Sunday, 20 January 2013

It does not matter how slowly you go as long as you do not stop......

So its been a while since I posted a blog and really since anything else has happened with Thrombosis Support- but as the title of this post suggests, it isn't that it isn't moving forward, it is, it's just I really want this project to work and therefore thinking and taking the time is key.

The end of last year was one of acceptance and not exactly the easiest. As you may know from reading some of my other posts, I was diagnosed with DVT and PE's and now Post Thrombotic Syndrome following surgery where I was not given the blood thinning medication I needed nor any information about the risks of thrombosis, a case is open against the hospital in relation to this.

One of the conditions of acceptance of liability from the hospital was to see Mr Paes a top vascular consultant. I was pleased to see him, to be given the opportunity to see a top consultant in this field filled me with hope, I thought if I was able to see the best he would be able to give me the answers I wanted to hear, to tell me what the cure was, what I could do, what others could do to make all this go away and for me to go back to living the normal life that I did before without any restrictions. I didn't get that. He was very frank with me, and he was able to fully explain what my condition was and for that I was grateful to have the time to ask questions and to be given the truth. He told me my condition is permanent and that I should stop searching for cures. He told me as the damage was in a deep vein that there was nothing that they could do. He told of research in europe where surgeons tried to fix a damaged valve, only to cause a further DVT, and we know the potentially life threatening complications that can come with that. He told me that it was like an incurable cancer and I needed to learn to live with it and not let it get me down.  All very sane, frank advice, but all a bit much to take in and on board.

Those of you reading this who know me, know that I do not dwell on things and no matter what knocks I have had I have always tried to get back up. I had been trying  so hard previously to be positive I was not accepting that this was is, when people asked me how my leg was I'd always reply that things were getting better, if anything to alleviate their discomfort of the situation. But I couldn't run away from it anymore, here was a man who has spent years researching into venus thrombosis conditions telling me that there is no hope.

Now don't get me wrong I am okay, and I am not trying to seem over dramatic here as generally I know I can lead a pretty normal life, but I felt his words take the wind out of my sails and a need to really take in and accept what had been said, my mask of false hope was removed, this was it.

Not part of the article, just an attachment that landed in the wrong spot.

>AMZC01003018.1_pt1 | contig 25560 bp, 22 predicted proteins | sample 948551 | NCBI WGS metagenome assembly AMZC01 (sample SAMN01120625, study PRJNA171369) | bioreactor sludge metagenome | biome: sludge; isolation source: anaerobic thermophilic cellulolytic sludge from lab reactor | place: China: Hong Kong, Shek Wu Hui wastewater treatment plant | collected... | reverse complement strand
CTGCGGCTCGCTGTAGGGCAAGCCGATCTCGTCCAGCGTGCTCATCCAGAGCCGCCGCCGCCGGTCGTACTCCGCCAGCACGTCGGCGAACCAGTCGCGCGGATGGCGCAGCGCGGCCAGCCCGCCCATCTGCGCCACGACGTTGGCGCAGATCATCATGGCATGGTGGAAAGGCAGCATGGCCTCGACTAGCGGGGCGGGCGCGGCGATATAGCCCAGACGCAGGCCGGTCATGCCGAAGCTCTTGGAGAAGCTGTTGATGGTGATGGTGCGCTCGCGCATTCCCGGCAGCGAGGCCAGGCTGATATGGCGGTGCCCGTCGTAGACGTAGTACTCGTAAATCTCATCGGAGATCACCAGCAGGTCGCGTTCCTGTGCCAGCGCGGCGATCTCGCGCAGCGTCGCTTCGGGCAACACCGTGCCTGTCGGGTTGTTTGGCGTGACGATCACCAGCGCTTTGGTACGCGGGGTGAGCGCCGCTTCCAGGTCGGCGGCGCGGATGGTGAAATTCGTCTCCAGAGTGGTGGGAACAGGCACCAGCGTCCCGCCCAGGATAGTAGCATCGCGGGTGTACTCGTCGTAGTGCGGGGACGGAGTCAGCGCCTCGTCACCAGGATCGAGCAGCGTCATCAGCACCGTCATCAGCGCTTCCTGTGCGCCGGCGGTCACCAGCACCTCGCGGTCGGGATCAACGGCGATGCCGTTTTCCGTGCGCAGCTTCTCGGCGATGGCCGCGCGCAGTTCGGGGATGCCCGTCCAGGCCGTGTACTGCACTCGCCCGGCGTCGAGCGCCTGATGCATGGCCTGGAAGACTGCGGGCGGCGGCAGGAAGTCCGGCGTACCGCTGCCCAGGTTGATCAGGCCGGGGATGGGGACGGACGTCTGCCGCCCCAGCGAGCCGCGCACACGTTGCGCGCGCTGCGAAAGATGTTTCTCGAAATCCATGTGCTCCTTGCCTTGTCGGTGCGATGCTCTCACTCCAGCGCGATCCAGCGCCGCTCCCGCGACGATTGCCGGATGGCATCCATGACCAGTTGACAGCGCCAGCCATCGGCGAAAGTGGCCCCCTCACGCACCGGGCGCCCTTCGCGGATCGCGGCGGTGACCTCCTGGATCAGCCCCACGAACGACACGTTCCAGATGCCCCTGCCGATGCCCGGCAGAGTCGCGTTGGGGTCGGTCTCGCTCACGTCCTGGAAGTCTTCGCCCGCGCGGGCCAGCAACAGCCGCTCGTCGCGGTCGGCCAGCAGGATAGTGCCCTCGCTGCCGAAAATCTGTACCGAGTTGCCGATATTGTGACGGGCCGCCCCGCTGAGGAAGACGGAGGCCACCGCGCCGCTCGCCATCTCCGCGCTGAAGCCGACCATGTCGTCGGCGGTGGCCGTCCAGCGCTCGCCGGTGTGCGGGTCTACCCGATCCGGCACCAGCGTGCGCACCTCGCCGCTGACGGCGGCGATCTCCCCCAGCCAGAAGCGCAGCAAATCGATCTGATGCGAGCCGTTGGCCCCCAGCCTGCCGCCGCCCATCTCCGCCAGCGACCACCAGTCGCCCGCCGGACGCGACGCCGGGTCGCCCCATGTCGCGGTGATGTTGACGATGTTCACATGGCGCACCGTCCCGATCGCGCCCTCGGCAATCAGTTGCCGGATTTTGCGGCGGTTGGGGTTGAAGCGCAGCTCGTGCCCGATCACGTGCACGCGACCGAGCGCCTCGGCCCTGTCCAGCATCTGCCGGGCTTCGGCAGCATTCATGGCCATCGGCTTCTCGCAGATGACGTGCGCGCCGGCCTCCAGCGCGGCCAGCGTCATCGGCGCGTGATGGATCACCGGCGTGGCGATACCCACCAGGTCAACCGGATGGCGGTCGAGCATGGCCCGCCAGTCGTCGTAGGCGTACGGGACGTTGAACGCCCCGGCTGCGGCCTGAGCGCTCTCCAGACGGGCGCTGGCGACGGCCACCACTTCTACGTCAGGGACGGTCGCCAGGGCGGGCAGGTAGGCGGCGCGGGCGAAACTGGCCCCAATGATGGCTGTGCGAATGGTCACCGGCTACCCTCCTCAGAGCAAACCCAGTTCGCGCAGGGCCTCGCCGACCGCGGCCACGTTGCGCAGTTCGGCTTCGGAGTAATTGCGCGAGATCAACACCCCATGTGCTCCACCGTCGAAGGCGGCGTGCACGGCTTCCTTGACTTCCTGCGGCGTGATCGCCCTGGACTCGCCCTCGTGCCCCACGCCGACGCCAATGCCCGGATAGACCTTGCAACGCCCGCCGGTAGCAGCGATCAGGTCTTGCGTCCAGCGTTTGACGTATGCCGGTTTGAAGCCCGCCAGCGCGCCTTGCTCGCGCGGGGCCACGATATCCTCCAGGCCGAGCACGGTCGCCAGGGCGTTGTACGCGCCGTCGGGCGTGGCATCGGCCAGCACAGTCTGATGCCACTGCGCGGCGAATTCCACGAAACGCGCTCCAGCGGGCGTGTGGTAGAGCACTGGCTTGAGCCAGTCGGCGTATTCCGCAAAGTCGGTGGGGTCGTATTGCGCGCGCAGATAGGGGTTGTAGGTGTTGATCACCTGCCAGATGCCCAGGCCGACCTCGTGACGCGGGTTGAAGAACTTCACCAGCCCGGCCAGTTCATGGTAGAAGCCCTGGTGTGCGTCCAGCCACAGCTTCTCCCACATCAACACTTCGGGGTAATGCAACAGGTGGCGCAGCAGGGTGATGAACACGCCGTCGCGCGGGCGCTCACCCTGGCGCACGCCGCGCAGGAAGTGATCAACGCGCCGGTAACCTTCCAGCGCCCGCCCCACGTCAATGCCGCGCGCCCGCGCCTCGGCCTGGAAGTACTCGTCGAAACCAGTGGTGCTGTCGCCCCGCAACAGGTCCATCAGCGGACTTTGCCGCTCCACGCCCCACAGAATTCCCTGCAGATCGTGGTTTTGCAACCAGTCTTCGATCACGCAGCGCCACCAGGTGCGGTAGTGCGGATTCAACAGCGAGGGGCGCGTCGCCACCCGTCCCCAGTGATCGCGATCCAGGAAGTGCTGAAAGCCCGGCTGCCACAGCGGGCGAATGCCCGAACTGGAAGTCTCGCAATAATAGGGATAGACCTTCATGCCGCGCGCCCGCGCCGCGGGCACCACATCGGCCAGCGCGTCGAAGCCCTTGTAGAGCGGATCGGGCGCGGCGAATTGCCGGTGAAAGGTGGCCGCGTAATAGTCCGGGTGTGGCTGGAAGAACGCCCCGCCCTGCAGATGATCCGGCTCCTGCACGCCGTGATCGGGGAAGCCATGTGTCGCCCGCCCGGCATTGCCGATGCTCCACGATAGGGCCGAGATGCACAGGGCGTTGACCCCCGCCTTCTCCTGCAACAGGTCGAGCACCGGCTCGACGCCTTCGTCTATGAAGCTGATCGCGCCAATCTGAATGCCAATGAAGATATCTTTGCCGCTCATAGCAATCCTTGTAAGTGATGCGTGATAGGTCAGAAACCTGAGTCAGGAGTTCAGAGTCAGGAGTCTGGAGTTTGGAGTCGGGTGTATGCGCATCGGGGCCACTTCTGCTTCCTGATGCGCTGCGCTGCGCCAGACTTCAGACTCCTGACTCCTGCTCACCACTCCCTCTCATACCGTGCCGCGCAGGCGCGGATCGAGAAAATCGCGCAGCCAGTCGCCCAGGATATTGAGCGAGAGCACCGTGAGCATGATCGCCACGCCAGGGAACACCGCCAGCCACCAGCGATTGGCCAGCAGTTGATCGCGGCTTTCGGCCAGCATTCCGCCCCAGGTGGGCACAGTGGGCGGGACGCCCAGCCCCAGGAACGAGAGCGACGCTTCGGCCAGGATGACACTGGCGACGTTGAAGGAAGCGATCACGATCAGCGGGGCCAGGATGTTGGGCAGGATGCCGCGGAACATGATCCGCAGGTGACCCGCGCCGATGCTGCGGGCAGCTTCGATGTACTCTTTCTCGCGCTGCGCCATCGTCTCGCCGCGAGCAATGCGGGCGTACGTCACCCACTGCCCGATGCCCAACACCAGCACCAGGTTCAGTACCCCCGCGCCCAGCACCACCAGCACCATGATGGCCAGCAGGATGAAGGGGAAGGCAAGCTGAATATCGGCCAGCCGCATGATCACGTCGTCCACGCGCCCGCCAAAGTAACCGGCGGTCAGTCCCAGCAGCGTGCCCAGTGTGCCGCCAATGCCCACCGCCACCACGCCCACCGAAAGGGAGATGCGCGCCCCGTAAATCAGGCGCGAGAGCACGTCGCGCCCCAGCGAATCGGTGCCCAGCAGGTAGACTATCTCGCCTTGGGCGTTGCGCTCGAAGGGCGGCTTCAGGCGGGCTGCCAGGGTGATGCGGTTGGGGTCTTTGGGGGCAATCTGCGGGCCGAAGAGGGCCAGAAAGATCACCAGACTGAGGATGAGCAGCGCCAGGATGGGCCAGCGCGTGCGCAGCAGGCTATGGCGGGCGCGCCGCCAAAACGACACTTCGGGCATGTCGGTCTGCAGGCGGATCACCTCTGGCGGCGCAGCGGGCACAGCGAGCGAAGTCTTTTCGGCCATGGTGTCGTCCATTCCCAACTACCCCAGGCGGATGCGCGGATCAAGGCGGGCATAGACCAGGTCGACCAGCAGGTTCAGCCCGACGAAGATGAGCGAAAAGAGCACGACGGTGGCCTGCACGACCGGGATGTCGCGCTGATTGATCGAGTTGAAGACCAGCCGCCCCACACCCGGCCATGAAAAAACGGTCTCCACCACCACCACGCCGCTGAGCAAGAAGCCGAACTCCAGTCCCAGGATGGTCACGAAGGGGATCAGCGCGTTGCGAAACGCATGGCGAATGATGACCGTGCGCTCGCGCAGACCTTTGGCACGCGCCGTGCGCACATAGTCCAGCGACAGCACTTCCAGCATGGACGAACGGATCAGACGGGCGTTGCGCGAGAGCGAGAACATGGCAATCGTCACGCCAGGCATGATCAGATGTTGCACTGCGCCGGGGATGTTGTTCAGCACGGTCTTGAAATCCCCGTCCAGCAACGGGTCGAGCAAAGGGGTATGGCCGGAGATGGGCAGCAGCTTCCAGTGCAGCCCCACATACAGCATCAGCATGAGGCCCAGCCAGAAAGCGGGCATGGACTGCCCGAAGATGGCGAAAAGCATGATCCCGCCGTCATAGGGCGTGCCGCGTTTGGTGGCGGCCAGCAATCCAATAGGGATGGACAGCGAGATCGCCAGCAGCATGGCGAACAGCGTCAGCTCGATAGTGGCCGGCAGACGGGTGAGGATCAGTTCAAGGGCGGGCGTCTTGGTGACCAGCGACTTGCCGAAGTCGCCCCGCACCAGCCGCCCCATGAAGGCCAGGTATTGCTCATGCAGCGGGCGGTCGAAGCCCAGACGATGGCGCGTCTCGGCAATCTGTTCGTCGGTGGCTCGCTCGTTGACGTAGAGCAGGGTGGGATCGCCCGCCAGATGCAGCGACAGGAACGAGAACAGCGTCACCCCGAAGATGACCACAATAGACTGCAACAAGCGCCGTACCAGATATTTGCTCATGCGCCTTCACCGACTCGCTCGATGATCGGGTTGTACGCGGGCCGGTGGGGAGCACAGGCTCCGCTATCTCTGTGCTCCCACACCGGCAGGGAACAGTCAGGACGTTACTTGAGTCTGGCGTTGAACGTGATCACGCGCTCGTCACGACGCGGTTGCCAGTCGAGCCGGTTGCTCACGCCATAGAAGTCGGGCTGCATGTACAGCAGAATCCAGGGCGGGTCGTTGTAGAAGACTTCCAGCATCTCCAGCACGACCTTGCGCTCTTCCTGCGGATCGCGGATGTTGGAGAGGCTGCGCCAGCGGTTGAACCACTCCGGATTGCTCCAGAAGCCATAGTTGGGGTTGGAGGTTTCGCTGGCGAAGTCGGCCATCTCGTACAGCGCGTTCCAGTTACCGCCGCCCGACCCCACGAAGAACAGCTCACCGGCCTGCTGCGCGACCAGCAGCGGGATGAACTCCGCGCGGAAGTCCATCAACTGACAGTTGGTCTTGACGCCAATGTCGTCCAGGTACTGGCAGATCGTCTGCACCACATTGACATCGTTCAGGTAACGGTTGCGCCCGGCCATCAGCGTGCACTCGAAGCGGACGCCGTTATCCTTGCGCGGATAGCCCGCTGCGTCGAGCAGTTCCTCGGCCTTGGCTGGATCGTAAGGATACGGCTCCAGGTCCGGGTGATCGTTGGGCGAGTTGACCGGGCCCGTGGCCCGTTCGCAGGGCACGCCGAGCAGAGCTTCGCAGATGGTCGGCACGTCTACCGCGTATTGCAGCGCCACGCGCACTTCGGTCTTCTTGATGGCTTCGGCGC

What I think I have found most difficult is the feeling that I am carrying around a ticking bomb. I have Post Thrombotic Syndrome, I have two genetic blood clotting disorders that make me more prone to clotting, I have had DVT and Multiple PE's. My leg swells up if I stand or sit for too long and if I don't do something to stop that swelling to drain that blood I am at risk of clotting again. I wondered is this what I'm going to die of? Will I eventually have a careless day where this just takes over.  I expect we all have things happening in our body that if we don't take care could kill us but is knowing and feeling it a good thing?

The reaction of others can be tough too. "Will you always have to keep you leg elevated?", "Oh thats awful but it will go away right?" "I don't believe thats true things will get better."
I think sometimes it is because people don't know what to say or they don't want to believe it and I feel like I need to say it is all going to go away to save them but it won't.  

If I have learnt anything this last year it is that to truly be able to move on we must have acceptance. Maybe one day in my life time something will be able to be done, but for now I need to accept that this is my life. That I am unable to travel too long on a train, to sit in a cinema without taking a stool, to stand for long than a couple of minutes, to work in an office, in a shop, in a restaurant, to sit at dinner without having my leg up. That when I get married I may need to have a stool so I can put my leg up while I say my vows (it'll certainly be memorable!) But having said that I am still here, I could have not been and there is so much that I CAN do.

My next stage with Thrombosis Support is writing to two local hospitals and my MP to get the support groups set up.  I am lucky that I have an amazing man who I can speak to about all these thoughts, a therapist and a great group of peers at college (I'm training to be a therapist).  But so many people don't have that. When I went in to have knee surgery I was a healthy independent young woman with a bit of a gamy leg. Fast forward two and a bit years and everything has changed. I needed that support group, I still need it. I have good days and bad, living with a chronic illness can be debilitating, and from the stories so many of you have shared Thrombosis can have such a huge impact on life, it can take it away mercilessly and fast with no explanation leaving grief stricken loved ones. We all have times when we need support and I want to be able to provide that.